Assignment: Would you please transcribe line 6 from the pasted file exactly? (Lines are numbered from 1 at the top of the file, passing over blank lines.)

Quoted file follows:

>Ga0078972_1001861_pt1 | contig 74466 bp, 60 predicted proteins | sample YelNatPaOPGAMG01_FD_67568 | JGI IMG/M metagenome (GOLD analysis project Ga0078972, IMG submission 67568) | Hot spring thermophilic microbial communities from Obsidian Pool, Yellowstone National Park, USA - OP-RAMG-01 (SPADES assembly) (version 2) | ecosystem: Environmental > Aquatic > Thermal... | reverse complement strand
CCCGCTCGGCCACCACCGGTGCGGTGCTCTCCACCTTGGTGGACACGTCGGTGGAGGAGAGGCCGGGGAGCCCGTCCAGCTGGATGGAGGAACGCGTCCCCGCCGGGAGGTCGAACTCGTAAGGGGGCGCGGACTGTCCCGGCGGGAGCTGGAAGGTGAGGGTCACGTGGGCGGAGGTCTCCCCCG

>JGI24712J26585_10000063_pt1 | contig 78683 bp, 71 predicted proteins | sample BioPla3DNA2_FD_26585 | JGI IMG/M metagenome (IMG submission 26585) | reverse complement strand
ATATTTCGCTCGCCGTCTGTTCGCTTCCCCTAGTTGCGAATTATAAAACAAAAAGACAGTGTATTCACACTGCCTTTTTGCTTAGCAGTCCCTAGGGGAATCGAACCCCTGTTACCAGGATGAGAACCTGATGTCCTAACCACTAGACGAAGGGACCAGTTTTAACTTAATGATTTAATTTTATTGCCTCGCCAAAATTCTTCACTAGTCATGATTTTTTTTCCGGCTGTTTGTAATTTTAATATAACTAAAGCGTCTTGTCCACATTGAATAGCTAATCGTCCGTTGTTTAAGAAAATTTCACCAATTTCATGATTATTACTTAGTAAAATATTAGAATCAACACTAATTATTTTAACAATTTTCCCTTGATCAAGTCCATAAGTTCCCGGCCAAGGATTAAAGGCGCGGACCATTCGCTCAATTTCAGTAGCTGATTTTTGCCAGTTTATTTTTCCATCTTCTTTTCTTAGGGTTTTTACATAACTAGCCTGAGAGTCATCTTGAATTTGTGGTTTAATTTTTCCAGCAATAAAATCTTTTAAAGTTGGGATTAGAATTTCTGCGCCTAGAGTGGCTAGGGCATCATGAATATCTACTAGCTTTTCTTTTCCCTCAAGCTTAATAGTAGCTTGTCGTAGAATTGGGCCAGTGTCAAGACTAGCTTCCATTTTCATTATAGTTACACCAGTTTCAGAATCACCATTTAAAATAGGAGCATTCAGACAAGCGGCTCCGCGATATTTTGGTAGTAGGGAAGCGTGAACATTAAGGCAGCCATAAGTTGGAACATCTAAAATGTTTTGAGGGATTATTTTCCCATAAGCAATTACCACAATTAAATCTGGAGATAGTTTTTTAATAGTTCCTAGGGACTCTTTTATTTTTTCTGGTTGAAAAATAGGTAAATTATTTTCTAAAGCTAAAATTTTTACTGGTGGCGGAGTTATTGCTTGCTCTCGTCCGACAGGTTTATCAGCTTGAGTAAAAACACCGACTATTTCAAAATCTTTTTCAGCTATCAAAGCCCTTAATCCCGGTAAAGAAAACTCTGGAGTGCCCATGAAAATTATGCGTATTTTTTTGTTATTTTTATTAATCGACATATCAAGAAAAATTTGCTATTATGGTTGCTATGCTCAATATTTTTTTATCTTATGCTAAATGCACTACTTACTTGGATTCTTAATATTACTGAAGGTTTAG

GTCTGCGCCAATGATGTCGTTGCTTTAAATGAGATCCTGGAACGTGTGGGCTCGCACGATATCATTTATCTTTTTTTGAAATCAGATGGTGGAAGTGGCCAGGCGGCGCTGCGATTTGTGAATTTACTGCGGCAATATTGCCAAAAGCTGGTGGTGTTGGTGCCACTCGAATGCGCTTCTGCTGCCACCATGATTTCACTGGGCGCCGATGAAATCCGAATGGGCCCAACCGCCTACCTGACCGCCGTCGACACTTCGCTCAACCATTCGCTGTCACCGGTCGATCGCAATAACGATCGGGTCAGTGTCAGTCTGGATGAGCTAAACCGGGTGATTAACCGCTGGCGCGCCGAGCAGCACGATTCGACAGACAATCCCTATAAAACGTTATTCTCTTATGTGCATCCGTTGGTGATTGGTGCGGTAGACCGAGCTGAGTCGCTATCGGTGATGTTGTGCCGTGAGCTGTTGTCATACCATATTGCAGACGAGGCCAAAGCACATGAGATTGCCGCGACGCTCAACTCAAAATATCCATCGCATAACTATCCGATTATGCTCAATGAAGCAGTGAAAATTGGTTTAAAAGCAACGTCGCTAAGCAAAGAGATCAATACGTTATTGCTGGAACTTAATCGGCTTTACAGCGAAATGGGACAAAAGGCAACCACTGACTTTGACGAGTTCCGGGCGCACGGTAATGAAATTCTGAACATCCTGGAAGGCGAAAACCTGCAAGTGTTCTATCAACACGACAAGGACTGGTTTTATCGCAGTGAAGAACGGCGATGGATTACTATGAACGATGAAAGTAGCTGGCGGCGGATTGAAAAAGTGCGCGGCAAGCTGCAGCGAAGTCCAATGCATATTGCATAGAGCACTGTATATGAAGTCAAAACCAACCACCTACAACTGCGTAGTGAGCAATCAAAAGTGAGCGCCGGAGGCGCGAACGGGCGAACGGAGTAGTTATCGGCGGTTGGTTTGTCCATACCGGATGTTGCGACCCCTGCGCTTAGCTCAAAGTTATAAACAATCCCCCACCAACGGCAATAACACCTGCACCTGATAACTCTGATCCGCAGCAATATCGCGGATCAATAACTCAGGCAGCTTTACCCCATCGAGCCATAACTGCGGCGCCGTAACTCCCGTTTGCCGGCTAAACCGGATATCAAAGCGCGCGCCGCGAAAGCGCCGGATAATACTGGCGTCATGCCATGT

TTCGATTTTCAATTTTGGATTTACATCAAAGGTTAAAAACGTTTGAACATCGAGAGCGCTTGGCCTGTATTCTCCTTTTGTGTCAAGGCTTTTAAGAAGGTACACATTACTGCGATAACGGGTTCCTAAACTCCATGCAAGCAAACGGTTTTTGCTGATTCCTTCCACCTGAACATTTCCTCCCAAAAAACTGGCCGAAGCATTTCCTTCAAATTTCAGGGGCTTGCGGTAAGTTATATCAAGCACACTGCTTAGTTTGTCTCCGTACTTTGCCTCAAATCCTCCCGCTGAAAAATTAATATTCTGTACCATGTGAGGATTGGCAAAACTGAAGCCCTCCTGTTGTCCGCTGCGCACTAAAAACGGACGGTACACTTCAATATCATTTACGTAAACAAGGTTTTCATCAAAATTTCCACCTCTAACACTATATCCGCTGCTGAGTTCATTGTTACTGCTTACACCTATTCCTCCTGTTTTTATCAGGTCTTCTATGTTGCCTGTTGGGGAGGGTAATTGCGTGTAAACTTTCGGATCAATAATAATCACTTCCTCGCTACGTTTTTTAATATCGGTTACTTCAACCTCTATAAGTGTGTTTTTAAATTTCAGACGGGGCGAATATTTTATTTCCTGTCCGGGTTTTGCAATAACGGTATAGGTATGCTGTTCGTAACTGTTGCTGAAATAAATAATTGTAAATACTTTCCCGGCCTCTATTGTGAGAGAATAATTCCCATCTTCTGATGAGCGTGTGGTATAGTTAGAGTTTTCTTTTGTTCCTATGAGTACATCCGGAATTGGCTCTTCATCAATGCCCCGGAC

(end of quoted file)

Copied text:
TTCGATTTTCAATTTTGGATTTACATCAAAGGTTAAAAACGTTTGAACATCGAGAGCGCTTGGCCTGTATTCTCCTTTTGTGTCAAGGCTTTTAAGAAGGTACACATTACTGCGATAACGGGTTCCTAAACTCCATGCAAGCAAACGGTTTTTGCTGATTCCTTCCACCTGAACATTTCCTCCCAAAAAACTGGCCGAAGCATTTCCTTCAAATTTCAGGGGCTTGCGGTAAGTTATATCAAGCACACTGCTTAGTTTGTCTCCGTACTTTGCCTCAAATCCTCCCGCTGAAAAATTAATATTCTGTACCATGTGAGGATTGGCAAAACTGAAGCCCTCCTGTTGTCCGCTGCGCACTAAAAACGGACGGTACACTTCAATATCATTTACGTAAACAAGGTTTTCATCAAAATTTCCACCTCTAACACTATATCCGCTGCTGAGTTCATTGTTACTGCTTACACCTATTCCTCCTGTTTTTATCAGGTCTTCTATGTTGCCTGTTGGGGAGGGTAATTGCGTGTAAACTTTCGGATCAATAATAATCACTTCCTCGCTACGTTTTTTAATATCGGTTACTTCAACCTCTATAAGTGTGTTTTTAAATTTCAGACGGGGCGAATATTTTATTTCCTGTCCGGGTTTTGCAATAACGGTATAGGTATGCTGTTCGTAACTGTTGCTGAAATAAATAATTGTAAATACTTTCCCGGCCTCTATTGTGAGAGAATAATTCCCATCTTCTGATGAGCGTGTGGTATAGTTAGAGTTTTCTTTTGTTCCTATGAGTACATCCGGAATTGGCTCTTCATCAATGCCCCGGAC